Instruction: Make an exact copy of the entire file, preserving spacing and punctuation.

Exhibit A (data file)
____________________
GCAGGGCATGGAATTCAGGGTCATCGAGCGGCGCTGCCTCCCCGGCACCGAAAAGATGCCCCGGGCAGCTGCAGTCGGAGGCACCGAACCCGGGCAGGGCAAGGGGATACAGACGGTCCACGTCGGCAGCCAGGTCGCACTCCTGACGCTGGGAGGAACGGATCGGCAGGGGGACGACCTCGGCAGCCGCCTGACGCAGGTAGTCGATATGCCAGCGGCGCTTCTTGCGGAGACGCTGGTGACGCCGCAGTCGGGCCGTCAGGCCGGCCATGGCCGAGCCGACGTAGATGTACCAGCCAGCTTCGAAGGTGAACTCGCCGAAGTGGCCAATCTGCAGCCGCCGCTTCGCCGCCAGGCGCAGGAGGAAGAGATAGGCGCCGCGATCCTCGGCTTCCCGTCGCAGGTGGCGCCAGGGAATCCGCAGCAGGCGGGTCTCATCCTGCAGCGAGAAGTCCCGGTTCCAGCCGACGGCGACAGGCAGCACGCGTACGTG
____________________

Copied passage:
GCAGGGCATGGAATTCAGGGTCATCGAGCGGCGCTGCCTCCCCGGCACCGAAAAGATGCCCCGGGCAGCTGCAGTCGGAGGCACCGAACCCGGGCAGGGCAAGGGGATACAGACGGTCCACGTCGGCAGCCAGGTCGCACTCCTGACGCTGGGAGGAACGGATCGGCAGGGGGACGACCTCGGCAGCCGCCTGACGCAGGTAGTCGATATGCCAGCGGCGCTTCTTGCGGAGACGCTGGTGACGCCGCAGTCGGGCCGTCAGGCCGGCCATGGCCGAGCCGACGTAGATGTACCAGCCAGCTTCGAAGGTGAACTCGCCGAAGTGGCCAATCTGCAGCCGCCGCTTCGCCGCCAGGCGCAGGAGGAAGAGATAGGCGCCGCGATCCTCGGCTTCCCGTCGCAGGTGGCGCCAGGGAATCCGCAGCAGGCGGGTCTCATCCTGCAGCGAGAAGTCCCGGTTCCAGCCGACGGCGACAGGCAGCACGCGTACGTG